“The leader of our nation must be able to build tolerance between the citizens so they live side by side in peace. For me, this cannot be negotiated,” the Sultan told foreign journalists. “If all Indonesian women wear Islamic veils no one will wear their traditional clothes, from Aceh province to Papua.”

Hamengkubuwono is regarded as semi-divine by many Muslim Javanese, whose Islamic faith is mixed with earlier Hindu and animist beliefs.

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After drinking, assaulting, stealing, wounding and killing in Bali, Brazilian tourist Guilherme Guedes gets a “cakewalk” sentence of only three months in prison.

The 24-year-old Brazilian man irrevocably shattered the lives of numerous Balinese when he went “wild” after a full night of partying on 18 September, 2008. Early on that morning, a very drunk Guilherme Guedes violently attacked a Balinese man driving a delivery truck and broke the window of the truck. After biting the truck driver's hand and beating him about the face, Guedes then stole the vehicle and embarked on a zigzag chase through the streets of Kuta.

In a drunken stupor, the Brazilian drove the stolen vehicle into a group of Balinese on their way to the morning market, killing a 26-year-old mother and sending 4 others to hospital with broken bones and other wounds. After that accident Guedes was cornered by an angry crowd who stripped him and began administering summary justice before he was rescued by police who arrived on the scene.

While in most jurisdictions such behavior might have resulted in decades behind bars, the now contrite Gilherme Guedes has benefited from the leniency of Balinese judges and the forgiveness of his victims' families. The Brazilian, who is a student in Australia, received a sentence of only three months, minus time served, from Judge IGN Adhi Wardhana last week.

In rendering the remarkably lenient sentence, the panel of judges cited the man's age, his polite demeanor before the courts, his willingness to pay the cost of educating the victim's child and other restitutions, and the fact that the man was still a student.

Guedes' attorney, Erwin Siregar, rejected claims that his client was punished too lightly. According to Siregar, Guedes had accepted responsibility for his actions, paid restitution of Rp 60 million (US $5,500) to the truck owner, purchased a new motorbike for one of his victims, and agreed to pay for the education of the dead woman's child.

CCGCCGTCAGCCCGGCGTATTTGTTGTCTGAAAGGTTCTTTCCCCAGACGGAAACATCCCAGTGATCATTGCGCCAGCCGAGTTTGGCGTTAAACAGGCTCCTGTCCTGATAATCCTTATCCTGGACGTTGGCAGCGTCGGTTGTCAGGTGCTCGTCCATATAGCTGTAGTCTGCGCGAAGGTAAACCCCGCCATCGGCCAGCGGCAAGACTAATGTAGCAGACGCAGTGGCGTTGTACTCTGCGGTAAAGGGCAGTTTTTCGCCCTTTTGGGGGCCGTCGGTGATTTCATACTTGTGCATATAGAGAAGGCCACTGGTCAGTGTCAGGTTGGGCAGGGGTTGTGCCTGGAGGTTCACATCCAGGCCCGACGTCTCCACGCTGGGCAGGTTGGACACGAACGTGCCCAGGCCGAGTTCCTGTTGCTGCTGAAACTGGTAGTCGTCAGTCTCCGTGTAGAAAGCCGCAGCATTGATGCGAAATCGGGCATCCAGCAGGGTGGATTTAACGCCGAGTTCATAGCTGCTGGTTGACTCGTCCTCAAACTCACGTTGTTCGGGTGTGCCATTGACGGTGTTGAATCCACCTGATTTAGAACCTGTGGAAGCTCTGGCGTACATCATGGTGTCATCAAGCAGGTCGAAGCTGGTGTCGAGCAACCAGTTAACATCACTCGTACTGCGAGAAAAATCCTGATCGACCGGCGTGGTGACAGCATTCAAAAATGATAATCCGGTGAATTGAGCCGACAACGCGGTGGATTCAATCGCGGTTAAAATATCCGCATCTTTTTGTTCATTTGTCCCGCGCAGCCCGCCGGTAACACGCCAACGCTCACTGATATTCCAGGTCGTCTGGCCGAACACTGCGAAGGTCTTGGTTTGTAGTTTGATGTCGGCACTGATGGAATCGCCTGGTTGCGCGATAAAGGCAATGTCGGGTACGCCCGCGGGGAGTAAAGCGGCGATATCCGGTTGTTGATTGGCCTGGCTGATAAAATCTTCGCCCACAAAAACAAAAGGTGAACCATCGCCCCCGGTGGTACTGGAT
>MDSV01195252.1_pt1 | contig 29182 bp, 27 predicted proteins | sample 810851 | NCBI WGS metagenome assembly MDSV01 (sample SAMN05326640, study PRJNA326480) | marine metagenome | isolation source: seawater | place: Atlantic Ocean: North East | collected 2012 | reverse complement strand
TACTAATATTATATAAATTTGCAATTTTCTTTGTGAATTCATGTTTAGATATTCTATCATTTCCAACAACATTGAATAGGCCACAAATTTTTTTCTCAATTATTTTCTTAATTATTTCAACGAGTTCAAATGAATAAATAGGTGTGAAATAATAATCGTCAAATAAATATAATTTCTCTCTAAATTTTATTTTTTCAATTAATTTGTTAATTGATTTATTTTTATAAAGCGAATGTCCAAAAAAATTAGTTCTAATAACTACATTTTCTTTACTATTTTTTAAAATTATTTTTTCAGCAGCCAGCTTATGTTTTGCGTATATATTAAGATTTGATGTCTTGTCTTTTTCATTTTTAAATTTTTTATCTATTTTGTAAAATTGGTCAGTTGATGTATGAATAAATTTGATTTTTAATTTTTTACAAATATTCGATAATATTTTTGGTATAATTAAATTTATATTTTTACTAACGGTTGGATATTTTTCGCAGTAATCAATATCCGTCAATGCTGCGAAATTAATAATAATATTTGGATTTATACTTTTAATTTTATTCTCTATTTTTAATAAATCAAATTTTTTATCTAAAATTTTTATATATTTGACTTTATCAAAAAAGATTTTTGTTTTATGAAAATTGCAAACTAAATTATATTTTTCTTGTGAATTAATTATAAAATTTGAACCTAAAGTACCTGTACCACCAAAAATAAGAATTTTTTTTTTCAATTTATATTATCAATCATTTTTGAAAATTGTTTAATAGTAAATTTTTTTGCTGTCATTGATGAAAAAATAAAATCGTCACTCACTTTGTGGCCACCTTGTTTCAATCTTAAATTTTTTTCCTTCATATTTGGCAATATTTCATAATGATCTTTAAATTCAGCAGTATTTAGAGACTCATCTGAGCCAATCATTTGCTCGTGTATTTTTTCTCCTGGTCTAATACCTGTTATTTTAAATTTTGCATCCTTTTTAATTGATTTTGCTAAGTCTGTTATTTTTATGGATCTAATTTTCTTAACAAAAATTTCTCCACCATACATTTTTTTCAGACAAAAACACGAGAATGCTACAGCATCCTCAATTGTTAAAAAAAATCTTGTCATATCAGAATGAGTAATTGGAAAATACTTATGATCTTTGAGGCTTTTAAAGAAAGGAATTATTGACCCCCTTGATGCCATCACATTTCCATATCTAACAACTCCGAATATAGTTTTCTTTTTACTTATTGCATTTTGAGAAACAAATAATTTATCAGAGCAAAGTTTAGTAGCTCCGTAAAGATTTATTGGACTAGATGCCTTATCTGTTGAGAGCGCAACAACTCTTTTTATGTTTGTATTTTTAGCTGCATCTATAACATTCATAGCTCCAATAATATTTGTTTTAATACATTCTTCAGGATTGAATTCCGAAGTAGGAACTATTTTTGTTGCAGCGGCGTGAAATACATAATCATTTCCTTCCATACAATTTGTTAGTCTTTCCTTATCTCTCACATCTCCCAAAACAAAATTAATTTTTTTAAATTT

The judges also took into consideration statements from the injured victims and family of the deceased woman who had accepted Guedes efforts at monetary restitution and sincere apologies for his thoughtless acts.
Credited with time served since his arrest on 18 September, 2008, the Brazilian will be eligible for release from prison before Christmas. Prosecutors who demanded 6 months imprisonment for the man are thought to be unlikely to appeal the Court's lenient sentence.

Meanwhile, Drs. I Nyoman Sarjana, a community leader in Legian has roundly condemned the leniency of the sentence given to Guedes, claiming the judges showed the weakness of Indonesian judges when confronted with a foreign criminal. Sarjana, who was accompanied by I Nyoman Enteg, one of the men struck by the truck driven by Geuedes, told Denpost that beyond any good behavior shown by the Brazilian during the course of the trial, the punishment of the court does not match the crime. Pointing to Enteg who must still walk with the aid of a cane because of the injuries the Brazilian inflicted, Sarjana said that if a driver is found guilty of driving while intoxicated abroad he can lose driving privileges for several years. He complained that in the case at hand, three months imprisonment did not address the death, injuries and material damage that resulted from the Brazilian's criminally irresponsible behavior.